You Don’t Know What You Know

Today’s Review & Outlook column in the Wall Street Journal reports: “CBO says in its latest monthly budget review that individual income-tax withholding and payroll tax receipts rose 5% in February from a year earlier, while income-tax refunds fell 13%. The year-over-year increase is important because we are now getting the comparative results for the time period in which tax reform has been fully implemented. Tax receipts from rising incomes appear to have offset lower receipts from the cut in tax rates and 100% business expensing. The February revenue rise outstripped even a 7.3% spending increase from a year earlier, so the deficit declined by $12 billion in the month.”

9 thoughts on “You Don’t Know What You Know

  1. This is good news, but I have a question: Are the rich paying more of their fair share, or is trickle down economics working?

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    1. Good news? Not really. This data is evidence for the claim that the Trump administration deliberately withheld too little from paychecks in 2018 (reducing incoming revenue) to disguise the true impact of the tax bill in an election year. The decrease in refunds going back to tax payers now is simply the result of that shell game. New IRS withholding instructions for 2019 are more in line with the new tax law and thus increasing revenues.

      https://www.adp.com/resources/articles-and-insights/articles/e/eow-irs-2019-form-w4-represents-major-changes-to-payroll.aspx

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      1. I believe the WSJ addressed your objection in the quotation I shared, where it says, “The year-over-year increase is important because we are now getting the comparative results for the time period in which tax reform has been fully implemented”

        But apart from that, do you seriously mean to argue that $12 billion in deficit reduction today is less than a good thing because next year will be different?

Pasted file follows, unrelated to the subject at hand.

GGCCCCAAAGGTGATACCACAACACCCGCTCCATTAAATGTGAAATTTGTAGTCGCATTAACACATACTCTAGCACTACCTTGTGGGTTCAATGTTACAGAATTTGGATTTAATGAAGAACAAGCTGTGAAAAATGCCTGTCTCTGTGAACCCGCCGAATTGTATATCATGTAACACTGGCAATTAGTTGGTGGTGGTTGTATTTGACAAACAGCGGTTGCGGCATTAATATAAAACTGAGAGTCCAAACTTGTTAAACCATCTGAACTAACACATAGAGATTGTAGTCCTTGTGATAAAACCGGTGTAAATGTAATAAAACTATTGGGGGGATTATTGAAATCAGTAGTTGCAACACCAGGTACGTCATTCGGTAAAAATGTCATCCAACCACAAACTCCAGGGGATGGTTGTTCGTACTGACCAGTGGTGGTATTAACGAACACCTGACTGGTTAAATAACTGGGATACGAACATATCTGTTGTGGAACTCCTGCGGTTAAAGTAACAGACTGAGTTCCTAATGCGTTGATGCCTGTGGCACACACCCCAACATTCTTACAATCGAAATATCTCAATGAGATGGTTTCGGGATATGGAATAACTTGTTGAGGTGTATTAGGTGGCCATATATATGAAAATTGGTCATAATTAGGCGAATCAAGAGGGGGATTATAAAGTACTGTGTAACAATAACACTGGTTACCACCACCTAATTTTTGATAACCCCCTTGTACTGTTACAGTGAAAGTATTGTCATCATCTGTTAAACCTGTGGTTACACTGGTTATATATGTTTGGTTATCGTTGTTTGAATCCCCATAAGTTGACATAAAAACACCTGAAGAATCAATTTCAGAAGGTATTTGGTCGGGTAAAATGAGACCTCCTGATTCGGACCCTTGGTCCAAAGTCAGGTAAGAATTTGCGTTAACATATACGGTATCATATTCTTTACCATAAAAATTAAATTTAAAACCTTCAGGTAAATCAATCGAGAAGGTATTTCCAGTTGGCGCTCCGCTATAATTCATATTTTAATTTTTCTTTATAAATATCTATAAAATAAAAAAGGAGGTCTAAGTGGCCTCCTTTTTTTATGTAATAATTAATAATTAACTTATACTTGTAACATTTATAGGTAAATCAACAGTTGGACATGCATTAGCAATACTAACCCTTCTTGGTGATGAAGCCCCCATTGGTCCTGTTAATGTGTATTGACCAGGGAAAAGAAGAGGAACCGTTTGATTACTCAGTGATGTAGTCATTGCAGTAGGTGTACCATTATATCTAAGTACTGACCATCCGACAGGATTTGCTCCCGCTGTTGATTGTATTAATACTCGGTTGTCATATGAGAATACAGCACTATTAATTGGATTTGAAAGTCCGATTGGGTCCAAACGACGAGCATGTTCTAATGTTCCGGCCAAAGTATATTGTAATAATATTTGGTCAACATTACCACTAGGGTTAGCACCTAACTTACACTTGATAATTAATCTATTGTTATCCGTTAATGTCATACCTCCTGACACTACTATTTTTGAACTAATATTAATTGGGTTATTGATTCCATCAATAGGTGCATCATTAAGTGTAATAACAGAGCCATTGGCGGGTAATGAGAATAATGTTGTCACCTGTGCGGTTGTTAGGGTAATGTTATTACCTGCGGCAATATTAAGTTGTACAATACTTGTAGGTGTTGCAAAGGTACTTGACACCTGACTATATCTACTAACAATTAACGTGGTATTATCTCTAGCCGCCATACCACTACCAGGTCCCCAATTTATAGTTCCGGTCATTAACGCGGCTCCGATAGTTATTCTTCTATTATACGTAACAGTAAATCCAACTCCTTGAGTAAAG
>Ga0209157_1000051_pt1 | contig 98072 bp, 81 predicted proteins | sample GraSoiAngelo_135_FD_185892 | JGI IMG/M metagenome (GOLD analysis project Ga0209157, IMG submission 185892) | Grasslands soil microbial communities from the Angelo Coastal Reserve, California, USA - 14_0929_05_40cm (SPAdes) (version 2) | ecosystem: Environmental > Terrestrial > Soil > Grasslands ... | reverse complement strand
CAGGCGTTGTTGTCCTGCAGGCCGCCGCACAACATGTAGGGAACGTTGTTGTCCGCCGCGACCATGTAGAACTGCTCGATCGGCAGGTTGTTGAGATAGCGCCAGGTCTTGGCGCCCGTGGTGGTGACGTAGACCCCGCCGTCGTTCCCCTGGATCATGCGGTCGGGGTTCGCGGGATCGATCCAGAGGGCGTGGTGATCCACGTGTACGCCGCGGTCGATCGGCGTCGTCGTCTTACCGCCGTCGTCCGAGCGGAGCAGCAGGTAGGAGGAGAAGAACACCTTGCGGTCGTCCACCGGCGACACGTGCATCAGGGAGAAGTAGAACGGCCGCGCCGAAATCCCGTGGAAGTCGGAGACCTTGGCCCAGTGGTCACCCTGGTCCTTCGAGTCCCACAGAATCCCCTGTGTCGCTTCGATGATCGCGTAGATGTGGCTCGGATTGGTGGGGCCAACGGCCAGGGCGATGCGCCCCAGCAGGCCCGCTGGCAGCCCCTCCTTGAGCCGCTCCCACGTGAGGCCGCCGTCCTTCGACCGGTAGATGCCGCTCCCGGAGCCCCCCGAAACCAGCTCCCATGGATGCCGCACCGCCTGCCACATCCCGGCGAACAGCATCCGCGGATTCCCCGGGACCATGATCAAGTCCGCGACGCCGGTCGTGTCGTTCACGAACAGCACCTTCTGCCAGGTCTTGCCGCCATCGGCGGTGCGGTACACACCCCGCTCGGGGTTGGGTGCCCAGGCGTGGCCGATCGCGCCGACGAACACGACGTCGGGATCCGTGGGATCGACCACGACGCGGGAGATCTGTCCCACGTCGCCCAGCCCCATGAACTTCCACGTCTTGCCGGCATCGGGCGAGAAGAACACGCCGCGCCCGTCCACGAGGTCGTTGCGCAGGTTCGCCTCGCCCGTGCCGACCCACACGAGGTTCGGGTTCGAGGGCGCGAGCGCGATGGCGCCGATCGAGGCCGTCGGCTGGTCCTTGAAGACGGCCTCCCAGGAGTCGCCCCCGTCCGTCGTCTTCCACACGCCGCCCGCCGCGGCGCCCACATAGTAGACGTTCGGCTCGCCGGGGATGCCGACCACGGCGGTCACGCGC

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        1. No, they didn’t. The year over year increase is artificial because of the way the Trump administration administered withholding in 2018. Deficits are soaring under this administration because the Trump tax cuts are the height of fiscal and economic incompetence. And, BTW, the timing of cash flows is not really “deficit reduction.”

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          1. You’re either missing the point, or willfully obscuring it. Comparing this year’s total deficit to last year’s, or next year’s is not the relevant story. February’s receipts to the Treasury reflect an actual deficit reduction of $12 billion that correlates clearly with the administration’s economic policies.

            You can spin it all you want as a glass half empty, but it remains a glass half full, plus $12 billion.

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          2. Again, you are confusing timing of ins and outs with actual deficit reduction. Leave it to Trumpists to talk about reducing deficits while, in fact, greatly increasing deficits.

            The Federal deficit for FY 2018 was : $779 billion
            The Federal deficit forecast for FY 2019 : $984 billion

            Are you really not able to understand that this $12 billion improvement for one month is nothing more than a timing difference? Trump’s tax and spending policies are significantly increasing the federal deficit and there is no end in sight . . .

            https://www.wsj.com/articles/trump-administration-proposes-4-4-trillion-budget-for-fiscal-2019-1518455590

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          3. Re: “Are you really not able to understand that this $12 billion improvement for one month is nothing more than a timing difference?

            I get that just fine. I’m saying your observation is unimportant because WSJ is pointing out something different.

            The February budget surplus is an actual event. In contrast the total annual deficit you envision is merely a projection. You are using events which haven’t happened yet to criticise an event which has, in fact, happened.

            Neither I nor WSJ have suggested the one-month surplus is part of a trend. Hence, your claim that it is a) part of a trend, and b) the trend is negative is superfluous to the story. To me, as stated, it is important that the February data point correlates cleanly with current policy. That will be useful to know in the future when we have more actual economic performance to evaluate.

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          4. If this blip caused by dishonest manipulation of IRS withholding schedules is not part of a trend then what is the point of bringing it up? The answer is, of course, to blow smoke and obscure the mess being made by Trump

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          5. I answered that already.I’m afraid you are the one blowing smoke, quite a feat since you are out of ammunition.

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